Sunday, December 28

Considering "The Gulag Archipelago"

I have never been much of one for Holocaust literature. Somehow I left high school without ever reading The Diary of Anne Frank, and I have never bothered to pick up Eli Wiesel's Night. I don't know why. I guess I have always figured that it is enough to understand that systematically murdering entire populations is bat insane and evil. The rest is merely details. Still, it is odd that my first taste of holocaust literature was Alexander Solzhenitsyn's The Gulag Archipelago, possibly the most unreadable of the bunch. A friend's father suggested to me when I was still in high school and an active proponent of communism. I found my copy during a moving sale at a used bookstore two summers back. Solzhenitsyn's death this August and the accompanying accolades were the final push I needed to start it.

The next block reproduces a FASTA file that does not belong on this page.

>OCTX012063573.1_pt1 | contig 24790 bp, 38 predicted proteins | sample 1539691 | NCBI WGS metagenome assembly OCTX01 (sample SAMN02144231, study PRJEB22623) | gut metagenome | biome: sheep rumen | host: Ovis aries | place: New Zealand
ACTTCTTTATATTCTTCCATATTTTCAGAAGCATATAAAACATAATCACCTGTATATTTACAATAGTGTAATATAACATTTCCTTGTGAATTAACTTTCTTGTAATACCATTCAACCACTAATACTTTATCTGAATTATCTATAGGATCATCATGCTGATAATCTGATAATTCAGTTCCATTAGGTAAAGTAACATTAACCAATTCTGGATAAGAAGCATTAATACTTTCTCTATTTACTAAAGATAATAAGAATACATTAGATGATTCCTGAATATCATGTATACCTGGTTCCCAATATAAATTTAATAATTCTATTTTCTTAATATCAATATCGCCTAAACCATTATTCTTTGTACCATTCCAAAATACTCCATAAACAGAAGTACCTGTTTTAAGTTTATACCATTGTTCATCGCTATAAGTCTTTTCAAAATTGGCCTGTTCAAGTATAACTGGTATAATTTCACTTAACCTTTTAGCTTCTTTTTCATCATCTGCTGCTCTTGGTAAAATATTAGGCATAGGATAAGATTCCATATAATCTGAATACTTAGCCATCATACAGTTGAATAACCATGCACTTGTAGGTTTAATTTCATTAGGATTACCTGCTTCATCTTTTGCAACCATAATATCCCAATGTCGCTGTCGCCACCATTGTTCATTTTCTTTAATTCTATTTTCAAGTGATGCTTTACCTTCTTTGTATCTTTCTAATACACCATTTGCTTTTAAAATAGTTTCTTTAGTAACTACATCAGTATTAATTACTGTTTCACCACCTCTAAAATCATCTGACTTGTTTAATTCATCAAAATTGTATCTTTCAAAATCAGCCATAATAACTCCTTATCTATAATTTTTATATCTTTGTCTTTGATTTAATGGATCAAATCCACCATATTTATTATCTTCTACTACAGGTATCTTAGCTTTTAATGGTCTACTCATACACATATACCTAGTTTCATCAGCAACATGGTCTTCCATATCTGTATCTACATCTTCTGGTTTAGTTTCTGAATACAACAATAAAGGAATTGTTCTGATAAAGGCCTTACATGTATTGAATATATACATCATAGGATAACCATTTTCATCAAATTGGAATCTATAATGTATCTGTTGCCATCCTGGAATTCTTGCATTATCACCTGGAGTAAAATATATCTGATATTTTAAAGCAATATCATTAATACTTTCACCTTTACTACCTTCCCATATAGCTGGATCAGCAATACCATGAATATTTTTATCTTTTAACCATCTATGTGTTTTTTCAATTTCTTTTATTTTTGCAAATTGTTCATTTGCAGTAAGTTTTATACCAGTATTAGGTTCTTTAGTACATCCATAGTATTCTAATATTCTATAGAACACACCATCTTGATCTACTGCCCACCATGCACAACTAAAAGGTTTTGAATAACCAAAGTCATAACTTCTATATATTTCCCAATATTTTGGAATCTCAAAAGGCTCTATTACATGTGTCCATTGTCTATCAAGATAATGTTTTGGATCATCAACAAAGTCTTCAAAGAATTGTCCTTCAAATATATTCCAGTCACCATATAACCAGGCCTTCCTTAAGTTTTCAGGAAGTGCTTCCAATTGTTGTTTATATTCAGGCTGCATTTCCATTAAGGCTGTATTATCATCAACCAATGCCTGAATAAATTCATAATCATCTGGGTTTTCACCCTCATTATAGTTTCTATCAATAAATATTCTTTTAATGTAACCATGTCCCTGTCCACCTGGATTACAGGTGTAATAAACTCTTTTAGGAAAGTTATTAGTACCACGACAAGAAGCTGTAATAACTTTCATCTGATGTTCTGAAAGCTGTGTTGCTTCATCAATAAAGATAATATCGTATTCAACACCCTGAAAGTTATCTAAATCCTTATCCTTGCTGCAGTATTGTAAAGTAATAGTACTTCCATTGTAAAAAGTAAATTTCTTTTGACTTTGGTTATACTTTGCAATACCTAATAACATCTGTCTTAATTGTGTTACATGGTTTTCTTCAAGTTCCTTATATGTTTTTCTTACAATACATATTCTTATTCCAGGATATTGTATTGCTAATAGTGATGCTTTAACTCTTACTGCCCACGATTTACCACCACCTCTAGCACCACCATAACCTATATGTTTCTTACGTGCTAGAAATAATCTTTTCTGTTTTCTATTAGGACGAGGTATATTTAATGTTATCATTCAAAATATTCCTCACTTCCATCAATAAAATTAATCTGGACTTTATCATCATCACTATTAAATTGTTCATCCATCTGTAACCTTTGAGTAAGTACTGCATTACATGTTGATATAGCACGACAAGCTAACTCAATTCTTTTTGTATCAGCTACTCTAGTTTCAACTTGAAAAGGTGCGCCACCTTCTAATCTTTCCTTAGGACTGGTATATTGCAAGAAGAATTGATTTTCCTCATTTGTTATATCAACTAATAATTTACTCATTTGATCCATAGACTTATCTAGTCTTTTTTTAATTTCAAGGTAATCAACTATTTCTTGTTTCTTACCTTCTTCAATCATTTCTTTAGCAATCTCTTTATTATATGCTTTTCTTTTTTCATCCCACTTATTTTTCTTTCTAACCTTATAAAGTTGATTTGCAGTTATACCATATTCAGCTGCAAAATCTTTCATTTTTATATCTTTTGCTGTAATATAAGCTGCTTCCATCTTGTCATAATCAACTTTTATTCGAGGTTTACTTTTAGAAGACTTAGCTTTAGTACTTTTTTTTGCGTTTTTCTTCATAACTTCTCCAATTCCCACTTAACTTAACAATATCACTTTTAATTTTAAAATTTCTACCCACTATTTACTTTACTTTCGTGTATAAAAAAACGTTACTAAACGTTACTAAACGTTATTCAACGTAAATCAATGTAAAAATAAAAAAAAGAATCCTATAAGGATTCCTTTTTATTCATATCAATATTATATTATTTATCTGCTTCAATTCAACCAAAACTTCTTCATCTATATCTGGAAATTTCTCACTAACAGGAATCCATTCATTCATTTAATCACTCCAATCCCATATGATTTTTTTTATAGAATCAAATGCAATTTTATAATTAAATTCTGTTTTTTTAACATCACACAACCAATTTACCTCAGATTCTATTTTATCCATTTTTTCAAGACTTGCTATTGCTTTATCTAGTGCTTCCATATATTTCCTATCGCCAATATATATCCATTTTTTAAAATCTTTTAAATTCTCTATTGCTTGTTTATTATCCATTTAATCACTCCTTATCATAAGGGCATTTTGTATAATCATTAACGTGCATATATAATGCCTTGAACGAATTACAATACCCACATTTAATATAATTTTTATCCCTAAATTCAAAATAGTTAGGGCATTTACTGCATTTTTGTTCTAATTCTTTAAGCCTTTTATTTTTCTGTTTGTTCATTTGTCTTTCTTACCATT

Solzhenitsyn's "experiment in literary investigation" yields three volumes (the first of which, and only one I read, running over 600 pages) of anecdotes and stories from him and hundreds of other prisoners and accounts from Soviet officials, on every aspect of the purges. Make no mistake. It may not have the capital 'H,' but this is holocaust literature, an account both personal and historical of the purges in the Soviet Union which left millions dead and sent millions more into prison and work camps for years. Entire chapters are devoted to methods of torture, means of transportation to the many prisons, the public sham trials and the inane laws under which the people were prosecuted. If mass deaths are not enough to convince you that these were messed up times, consider the following: